Diabetes Care: How TENS Can Help You Treat Your Neuropathy
Posted by Jenn F. on Tuesday, August 27th, 2013
The term “Peripheral Neuropathy” refers to peripheral nervous system damage. Like static on a phone line, this vast sensory information highway distorts and interrupts connections between the body and the brain when nerves are damaged. Did you know there are over 100 types of peripheral neuropathy — each with its own set of symptoms, development and prognosis?
Who Suffers From Neuropathy?
Most of the time, we see peripheral neuropathy of the feet in people with diabetes. Nearly a third of diabetics suffer from peripheral neuropathy of some sort. Other candidates for neuropathy include people undergoing cancer treatments, people with bulging discs in their backs, or individuals who have suffered traumatic injury. Autoimmune disorders like lupus or arthritis, alcoholism, kidney or liver disease, and hypothyroidism may all cause neuropathy as well.
Symptoms of Neuropathy In Diabetes Patients
Symptoms may include:
– A pricking sensation
– Shooting pains
– Sensitivity to touch
– Trouble keeping balance
– Burning pain at night
Often, people with diabetes suffer from ascending nerve damage, which starts in the feet and gradually progresses up both legs. The fingers, hands and arms may also become affected over time.
TENS: Transcutaneous Electrical Nerve Stimulation
Peripheral neuropathy is a notoriously difficult condition to treat, but many patients are reporting reprieve from our TENS unit. During TENS (Transcutaneous Electrical Nerve Stimulation) treatment, electric pulses are sent across the skin surface and along the nerve strands, thus preventing pain signals from reaching the brain. By stimulating the nerves, the device also alerts the body to begin releasing endorphins — the body’s natural painkiller.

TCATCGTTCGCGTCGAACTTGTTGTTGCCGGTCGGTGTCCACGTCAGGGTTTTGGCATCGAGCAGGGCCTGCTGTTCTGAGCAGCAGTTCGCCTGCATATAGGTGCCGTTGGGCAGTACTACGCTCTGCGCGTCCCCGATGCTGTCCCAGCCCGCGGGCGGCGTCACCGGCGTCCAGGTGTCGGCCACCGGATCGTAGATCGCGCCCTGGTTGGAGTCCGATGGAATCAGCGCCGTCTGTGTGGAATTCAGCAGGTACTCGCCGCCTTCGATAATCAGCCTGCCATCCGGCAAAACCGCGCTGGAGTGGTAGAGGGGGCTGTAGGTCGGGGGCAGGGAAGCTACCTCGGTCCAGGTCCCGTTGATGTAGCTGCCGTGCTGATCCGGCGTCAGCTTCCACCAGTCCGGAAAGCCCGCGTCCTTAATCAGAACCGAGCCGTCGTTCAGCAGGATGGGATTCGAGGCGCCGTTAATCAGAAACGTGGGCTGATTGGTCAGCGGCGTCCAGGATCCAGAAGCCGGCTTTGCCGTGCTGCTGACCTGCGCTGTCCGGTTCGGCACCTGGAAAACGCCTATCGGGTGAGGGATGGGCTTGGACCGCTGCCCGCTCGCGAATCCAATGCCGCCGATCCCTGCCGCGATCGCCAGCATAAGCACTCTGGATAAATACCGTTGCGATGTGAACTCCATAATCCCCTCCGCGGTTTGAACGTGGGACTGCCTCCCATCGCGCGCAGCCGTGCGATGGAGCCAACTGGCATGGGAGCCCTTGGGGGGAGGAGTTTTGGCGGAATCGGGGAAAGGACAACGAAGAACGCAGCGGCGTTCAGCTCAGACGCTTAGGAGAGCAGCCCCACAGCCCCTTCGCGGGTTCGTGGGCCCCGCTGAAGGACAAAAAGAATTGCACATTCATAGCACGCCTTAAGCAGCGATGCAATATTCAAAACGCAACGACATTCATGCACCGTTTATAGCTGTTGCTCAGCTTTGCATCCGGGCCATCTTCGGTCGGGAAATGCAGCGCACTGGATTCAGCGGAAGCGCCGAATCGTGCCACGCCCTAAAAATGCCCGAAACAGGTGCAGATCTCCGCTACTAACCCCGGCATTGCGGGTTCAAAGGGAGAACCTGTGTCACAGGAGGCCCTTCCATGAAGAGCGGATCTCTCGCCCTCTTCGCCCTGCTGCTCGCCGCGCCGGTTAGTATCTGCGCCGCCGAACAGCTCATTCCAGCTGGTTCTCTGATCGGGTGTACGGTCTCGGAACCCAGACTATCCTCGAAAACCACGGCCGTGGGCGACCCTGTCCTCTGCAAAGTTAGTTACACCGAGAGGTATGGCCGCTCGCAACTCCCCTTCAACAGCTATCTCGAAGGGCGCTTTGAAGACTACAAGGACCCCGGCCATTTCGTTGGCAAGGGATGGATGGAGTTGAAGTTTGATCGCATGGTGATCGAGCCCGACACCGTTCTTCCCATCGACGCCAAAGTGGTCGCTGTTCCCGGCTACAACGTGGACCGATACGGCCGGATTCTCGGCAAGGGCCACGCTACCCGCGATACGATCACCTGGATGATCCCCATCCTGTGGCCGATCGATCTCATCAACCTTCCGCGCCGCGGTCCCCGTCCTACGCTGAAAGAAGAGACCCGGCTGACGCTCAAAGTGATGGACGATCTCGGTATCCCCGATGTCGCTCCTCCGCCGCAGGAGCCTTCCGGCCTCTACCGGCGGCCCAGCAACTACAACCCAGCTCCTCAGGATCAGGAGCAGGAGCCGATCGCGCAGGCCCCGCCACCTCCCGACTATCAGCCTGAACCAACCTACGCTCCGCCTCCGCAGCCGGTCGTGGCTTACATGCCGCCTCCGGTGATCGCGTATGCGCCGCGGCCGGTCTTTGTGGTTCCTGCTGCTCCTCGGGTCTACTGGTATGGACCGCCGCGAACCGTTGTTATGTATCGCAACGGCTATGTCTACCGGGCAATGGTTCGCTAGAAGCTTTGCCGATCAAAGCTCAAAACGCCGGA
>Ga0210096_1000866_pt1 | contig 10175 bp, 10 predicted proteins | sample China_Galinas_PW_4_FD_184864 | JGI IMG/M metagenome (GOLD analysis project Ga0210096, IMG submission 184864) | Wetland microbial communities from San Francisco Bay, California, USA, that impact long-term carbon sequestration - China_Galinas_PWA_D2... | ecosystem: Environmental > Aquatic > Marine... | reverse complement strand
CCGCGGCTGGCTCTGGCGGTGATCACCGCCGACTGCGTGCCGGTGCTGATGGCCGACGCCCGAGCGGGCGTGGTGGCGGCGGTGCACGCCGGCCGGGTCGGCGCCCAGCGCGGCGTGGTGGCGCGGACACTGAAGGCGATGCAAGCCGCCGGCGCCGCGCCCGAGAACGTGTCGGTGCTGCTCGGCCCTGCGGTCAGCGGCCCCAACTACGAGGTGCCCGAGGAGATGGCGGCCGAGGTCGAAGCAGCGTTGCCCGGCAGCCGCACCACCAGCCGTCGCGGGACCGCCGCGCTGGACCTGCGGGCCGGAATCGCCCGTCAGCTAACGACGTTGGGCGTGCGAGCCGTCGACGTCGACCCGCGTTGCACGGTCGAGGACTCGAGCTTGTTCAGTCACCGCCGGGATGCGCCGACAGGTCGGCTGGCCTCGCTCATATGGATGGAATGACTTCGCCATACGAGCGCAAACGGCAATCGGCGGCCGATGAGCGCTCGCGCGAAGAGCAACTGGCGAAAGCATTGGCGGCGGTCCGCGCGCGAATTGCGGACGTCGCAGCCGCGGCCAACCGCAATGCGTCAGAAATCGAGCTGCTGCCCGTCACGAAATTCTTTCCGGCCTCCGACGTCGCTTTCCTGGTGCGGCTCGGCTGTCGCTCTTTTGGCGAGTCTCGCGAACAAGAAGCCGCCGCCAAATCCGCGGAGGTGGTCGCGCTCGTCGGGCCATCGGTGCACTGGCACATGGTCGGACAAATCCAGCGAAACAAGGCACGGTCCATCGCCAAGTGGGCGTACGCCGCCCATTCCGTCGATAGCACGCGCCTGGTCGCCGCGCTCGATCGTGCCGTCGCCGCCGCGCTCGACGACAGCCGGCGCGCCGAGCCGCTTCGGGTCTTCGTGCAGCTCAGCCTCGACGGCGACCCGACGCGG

The overall success rate of treatment is around 80%, with four in five patients reporting that their symptoms were diminished or resolved. We feel that TENS is much better than prescribing medication like Lyrica or Cymbalta — which only mask the pain, rather than fixing the root cause of the problem (the damaged nerve endings).
This unit can also be used in combination with a local nerve block treatment like Marcaine in a procedure that is referred to as “Electrochemical Analgesia.” In one study, researchers found that two treatments of electrochemical analgesia administered for eight to 16 weeks produced long-lasting results for peripheral neuropathy sufferers. The synergistic treatment for peripheral neuropathy cleared out toxins, relaxed nerves, opened tissues up to greater oxygen and nutrient flow, healed inflammation and initiated a nerve regeneration process. Best of all, this treatment has been cleared by the FDA and is covered by Medicare, as well as all major health insurance companies.
If you have any foot problems or pain, contact The Center for Podiatric Care and Sports Medicine. Dr. Josef J. Geldwert, Dr. Katherine Lai, Dr. Ryan Minara and Dr. Mariola Rivera have helped thousands of people get back on their feet. Unfortunately, we cannot give diagnoses or treatment advice online. Please make an appointment to see us if you live in the NY metropolitan area or seek out a podiatrist in your area.